Life's Rich Tapestry - The Varanisi Weavers.

tapestry.jpg

Varanasi is one of the oldest inhabited cities in the world, and has been a cultural centre in India for thousands of years. Up until about a decade ago, the city had over 100,000 looms. Now there are just 35,000.

The once-thriving weaving community have produced beautiful, painstakingly made fabric for generations – even here in the UK, you can see examples of their work in the Victoria and Albert museum in London. But the age-old tradition of passing down skills from family to family is threatened by cheap imports, mechanization, and lack of marketing skills, allowing these handcrafted sarees to be undercut by inferior, mass produced items.

Poverty is rife, meaning that young people leave their homes to look for work in bigger cities, and families were torn apart. Weavers face huge debts, forced to borrow capital to buy threads from loan sharks. Some were even driven to take their own lives.

But by bringing weavers together to form societies, Traidcraft Exchange is bringing new hope to families in the region. Working together gives weavers like Nadir more power – to negotiate better prices, buy threads in bulk, and access the capital and training they need to invest in brighter futures.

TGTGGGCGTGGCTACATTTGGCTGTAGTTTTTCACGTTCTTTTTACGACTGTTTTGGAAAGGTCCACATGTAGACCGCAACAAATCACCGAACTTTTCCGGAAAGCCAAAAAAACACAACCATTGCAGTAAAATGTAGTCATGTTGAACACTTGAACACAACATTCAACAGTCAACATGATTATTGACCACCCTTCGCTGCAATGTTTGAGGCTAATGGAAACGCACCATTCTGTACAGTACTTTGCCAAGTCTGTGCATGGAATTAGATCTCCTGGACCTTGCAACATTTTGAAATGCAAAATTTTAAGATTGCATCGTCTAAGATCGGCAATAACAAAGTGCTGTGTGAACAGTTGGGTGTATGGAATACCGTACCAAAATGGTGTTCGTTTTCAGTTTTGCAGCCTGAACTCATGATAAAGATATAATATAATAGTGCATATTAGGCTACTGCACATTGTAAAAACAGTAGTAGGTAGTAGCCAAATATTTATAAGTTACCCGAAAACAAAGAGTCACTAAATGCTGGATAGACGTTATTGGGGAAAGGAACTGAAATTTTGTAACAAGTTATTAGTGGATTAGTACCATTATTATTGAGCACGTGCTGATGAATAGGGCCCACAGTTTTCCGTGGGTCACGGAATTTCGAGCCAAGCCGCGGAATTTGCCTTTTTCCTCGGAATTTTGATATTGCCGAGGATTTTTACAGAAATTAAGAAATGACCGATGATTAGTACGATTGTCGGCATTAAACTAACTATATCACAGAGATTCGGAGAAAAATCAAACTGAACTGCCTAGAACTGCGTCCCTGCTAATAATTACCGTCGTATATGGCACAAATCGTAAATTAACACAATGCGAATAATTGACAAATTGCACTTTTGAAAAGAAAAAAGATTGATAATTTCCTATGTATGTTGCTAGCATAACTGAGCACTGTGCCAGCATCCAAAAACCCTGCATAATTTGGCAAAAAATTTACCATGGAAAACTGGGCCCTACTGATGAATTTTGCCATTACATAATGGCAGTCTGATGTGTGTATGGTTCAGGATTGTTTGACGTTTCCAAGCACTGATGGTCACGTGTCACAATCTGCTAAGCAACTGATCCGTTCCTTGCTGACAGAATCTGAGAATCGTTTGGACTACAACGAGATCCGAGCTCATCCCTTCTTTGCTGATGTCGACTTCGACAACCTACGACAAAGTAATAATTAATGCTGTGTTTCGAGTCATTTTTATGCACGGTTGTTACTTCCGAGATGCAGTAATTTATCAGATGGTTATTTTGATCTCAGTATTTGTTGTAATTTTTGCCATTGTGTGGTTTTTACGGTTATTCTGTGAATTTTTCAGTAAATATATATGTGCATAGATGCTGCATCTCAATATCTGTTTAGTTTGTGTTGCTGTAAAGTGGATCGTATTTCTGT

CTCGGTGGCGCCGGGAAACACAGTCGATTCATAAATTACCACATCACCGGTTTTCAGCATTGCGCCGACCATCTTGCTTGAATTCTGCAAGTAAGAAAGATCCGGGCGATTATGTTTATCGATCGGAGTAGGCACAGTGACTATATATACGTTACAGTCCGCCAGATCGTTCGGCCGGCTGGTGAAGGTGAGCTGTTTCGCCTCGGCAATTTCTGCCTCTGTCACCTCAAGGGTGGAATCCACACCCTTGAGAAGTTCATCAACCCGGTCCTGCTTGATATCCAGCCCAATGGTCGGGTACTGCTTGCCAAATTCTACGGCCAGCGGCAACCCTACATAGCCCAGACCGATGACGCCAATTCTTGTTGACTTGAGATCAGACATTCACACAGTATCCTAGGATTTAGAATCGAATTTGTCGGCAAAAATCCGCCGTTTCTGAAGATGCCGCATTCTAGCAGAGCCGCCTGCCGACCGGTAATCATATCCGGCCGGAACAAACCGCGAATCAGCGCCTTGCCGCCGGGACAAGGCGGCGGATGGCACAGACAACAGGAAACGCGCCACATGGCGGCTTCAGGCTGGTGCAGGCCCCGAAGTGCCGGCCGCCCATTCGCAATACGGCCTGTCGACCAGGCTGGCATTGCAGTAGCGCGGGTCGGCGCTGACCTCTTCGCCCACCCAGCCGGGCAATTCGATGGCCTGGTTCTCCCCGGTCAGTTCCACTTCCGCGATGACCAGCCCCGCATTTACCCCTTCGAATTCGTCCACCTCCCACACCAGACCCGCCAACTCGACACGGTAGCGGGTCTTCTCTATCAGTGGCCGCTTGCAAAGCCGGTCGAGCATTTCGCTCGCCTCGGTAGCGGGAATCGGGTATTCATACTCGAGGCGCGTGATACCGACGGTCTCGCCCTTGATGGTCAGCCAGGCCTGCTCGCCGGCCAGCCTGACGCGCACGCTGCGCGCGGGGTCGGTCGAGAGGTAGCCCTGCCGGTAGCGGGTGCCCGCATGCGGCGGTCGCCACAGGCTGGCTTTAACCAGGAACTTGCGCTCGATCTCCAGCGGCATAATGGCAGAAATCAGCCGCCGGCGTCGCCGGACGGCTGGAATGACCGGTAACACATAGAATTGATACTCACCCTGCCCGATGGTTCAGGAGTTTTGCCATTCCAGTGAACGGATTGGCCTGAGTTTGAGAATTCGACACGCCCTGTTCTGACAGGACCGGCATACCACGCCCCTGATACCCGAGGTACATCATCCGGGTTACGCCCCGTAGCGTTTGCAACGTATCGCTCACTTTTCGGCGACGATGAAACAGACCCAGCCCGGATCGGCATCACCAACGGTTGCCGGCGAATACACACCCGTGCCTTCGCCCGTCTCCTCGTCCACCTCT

“It is good to have a society of weavers - we are able to go and discuss with other members, talk about our work, find new work, there are about 65 members now; I am among the first few members.

If we have to take on a large order, then we can come together to do it. When there are more people we will also get to hear everyone’s views and then there might be new ideas that we haven’t thought of. We can represent some of our problems to the government; we can help other people access schemes, now we can help all weavers get their artisan cards.”  

Artisan cards are particularly important to Nadir and his fellow weavers– allowing them to access healthcare for their families, and discounted prices for their materials. Thanks to the better profit they can make, the weavers can invest in a brighter future for their families:

“We want the children to study; they will then be able to do the weaving as well as have some basic understanding of accounts – they can keep track of how much material they bring home, how much is remaining etc. earlier all this used to happen on honesty, now it happens on the basis of education; if we could read then we would be able to understand exactly what he is saying.”

This Christmas, you can help more families like Nadir's to build a better future together. 

J McNaughtonComment